September 14th, 2020
We have all been impacted in some way by the COVID-19 pandemic, which makes us all in this fight together. Even though the virus still persists, great strides and global participation in social distancing, wearing face coverings, and following safety protocols are helping to stop the spread of the coronavirus. Scientists and researchers across the world are continuously uncovering important research and highlighting factors that increase the risk of battling coronavirus. From the beginning of the pandemic, the Centers for Disease Control and Prevention (CDC) has emphasized, based on research and clinical expertise, that individuals with weakened immune systems, including older adults, and those with underlying medical conditions (examples: lung disease, heart disease, diabetes, kidney disease, and hypertension, just to name a few) are at an increased risk of severe COVID-19 illness. More recently a new study, published in the Journal of Adolescent Health and conducted by researchers at Stanford University School of Medicine, suggests teens and young adults who vape or smoke cigarettes are at an increased risk of COVID-19 infection.
Along with the COVID-19 pandemic (currently 29,182,627 worldwide cases and a disheartening 928,281 deaths reported), the devastating health crisis in many young adults: tobacco and electronic cigarettes (e-cigarettes)/vaping product use, has still been an extensive public health issue across the nation. Back on September 24, 2019, the Governor of Massachusetts, Charles D. Baker, declared e-cigarette use a public health emergency following the significant link between e-cigarette products and severe lung disease leading to many deaths across the United States. Unfortunately, e-cigarettes have routinely been marketed as “safer” alternatives to cigarette smoking, although in reality they carry many of the same risks as well as new risks. The inhaled liquids are often composed of nicotine, tetrahydrocannabinol (THC) and cannabinoid (CBD) oils, along with other substances. Each product, however, can have a variation of other ingredients and concentrations, which may be toxic to the body.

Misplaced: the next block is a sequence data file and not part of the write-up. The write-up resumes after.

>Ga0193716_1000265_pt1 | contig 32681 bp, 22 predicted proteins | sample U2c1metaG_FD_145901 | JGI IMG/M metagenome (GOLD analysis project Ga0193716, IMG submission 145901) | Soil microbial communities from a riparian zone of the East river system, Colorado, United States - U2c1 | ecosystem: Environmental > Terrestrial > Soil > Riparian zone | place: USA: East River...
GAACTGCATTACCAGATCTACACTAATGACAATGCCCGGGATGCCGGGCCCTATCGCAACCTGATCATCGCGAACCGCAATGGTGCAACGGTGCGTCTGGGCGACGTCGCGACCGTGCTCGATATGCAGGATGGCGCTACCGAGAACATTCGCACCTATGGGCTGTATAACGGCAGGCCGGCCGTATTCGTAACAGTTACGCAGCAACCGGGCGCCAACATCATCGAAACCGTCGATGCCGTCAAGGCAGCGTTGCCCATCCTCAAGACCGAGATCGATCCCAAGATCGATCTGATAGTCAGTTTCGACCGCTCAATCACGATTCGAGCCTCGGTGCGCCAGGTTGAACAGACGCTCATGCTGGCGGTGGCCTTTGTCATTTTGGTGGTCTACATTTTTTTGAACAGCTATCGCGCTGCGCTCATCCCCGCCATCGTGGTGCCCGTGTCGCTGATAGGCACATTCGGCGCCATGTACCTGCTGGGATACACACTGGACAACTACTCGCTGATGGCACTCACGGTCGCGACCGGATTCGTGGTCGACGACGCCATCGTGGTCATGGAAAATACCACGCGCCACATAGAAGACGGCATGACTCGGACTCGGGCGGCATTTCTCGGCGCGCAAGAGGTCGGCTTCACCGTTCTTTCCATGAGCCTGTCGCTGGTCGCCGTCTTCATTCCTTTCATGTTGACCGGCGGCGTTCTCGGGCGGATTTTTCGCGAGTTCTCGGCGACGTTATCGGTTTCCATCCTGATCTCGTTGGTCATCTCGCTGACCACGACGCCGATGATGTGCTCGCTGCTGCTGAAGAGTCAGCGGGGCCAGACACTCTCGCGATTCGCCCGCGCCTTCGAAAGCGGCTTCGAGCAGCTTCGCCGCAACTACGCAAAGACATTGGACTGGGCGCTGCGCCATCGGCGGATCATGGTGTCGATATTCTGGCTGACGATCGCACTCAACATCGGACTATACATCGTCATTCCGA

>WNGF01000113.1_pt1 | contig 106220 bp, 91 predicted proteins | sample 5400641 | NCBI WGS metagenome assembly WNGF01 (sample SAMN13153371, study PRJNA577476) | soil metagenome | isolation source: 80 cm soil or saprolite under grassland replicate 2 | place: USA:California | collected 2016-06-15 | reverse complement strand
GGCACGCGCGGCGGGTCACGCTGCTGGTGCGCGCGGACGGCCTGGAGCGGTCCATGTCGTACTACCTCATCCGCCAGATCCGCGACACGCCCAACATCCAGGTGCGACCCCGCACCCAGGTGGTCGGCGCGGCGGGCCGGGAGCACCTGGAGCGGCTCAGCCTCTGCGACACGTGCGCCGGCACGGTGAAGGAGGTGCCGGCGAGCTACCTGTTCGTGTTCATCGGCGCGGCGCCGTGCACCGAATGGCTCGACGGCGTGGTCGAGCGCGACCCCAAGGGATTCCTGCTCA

The study, entitled, Association Between Youth Smoking, Electronic Cigarette Use, and Coronavirus Disease 2019, consisted of an online survey conducted in May completed by 4,351 individuals across the United States ranging in age from 13 to 24 years old. The study participants were asked if they had ever used vaping products or cigarettes, and if they had vaped or smoked in the past 30 days. The participants were then divided between those who used nicotine products in comparison to those who reported never using nicotine products. The groups were asked if they had experienced COVID-19 symptoms, received a test for COVID-19, or tested positive for the virus. Taking into consideration reported medical conditions and sociodemographic factors, the researchers found that individuals who used both cigarettes and e-cigarettes in the last 30 days were approximately 5 times more likely to experience COVID-19 symptoms than those who never used nicotine products. Of the individuals who received a COVID test, those who had used e-cigarettes were 5 times more likely to be diagnosed with COVID-19 than those who never vaped. Plus, individuals who used both e-cigarettes and regular cigarettes within the last 30 days were approximately 7 times more likely to test positive for COVID-19. The study authors believe that the link between nicotine products and lung damage is thought to be the reason behind the resulting increased risk of coronavirus infection. "This study tells us pretty clearly that youth who are using vapes or are dual-using are at elevated risk, and it's not just a small increase in risk, it's a big one," Dr. Shivani Mathur Gaiha, one of the study's authors, warned.
Knowing the dangers about vaping and cigarette smoking is key. The Massachusetts Tobacco Cessation and Prevention Program offers information and resources that can help individuals quit. Also, check out a list of resources and other helpful information on our WDG blog here.
This pandemic has impacted us all, but our community is indeed all stronger together. Our team at WDG always has your safety and health as our top priority, and we have implemented additional safety measures and equipment to help prevent the transmission of all infections, including COVID-19. Wellesley Dental Group has completely reopened since June 8th, 2020 for all dental procedures and cleanings! Thank you for entrusting your health and dental care to us at Wellesley Dental Group.
Feel free to contact Drs. Ali & Ali and the caring team at Wellesley Dental Group if you have any thoughts or concerns; they will be happy to answer your questions! Contact us today at 781-237-9071 or firstname.lastname@example.org to set up an appointment.
Your little ones and teens are welcome to visit our pediatric dentist, Dr. Derek, and Dr. Emad is happy to help with your TMJ and orthodontic needs. For wisdom teeth extractions or any other oral surgery needs, Dr. Stephens would love to help, and our gum-specialist Dr. Singh can help with your gum-related concerns.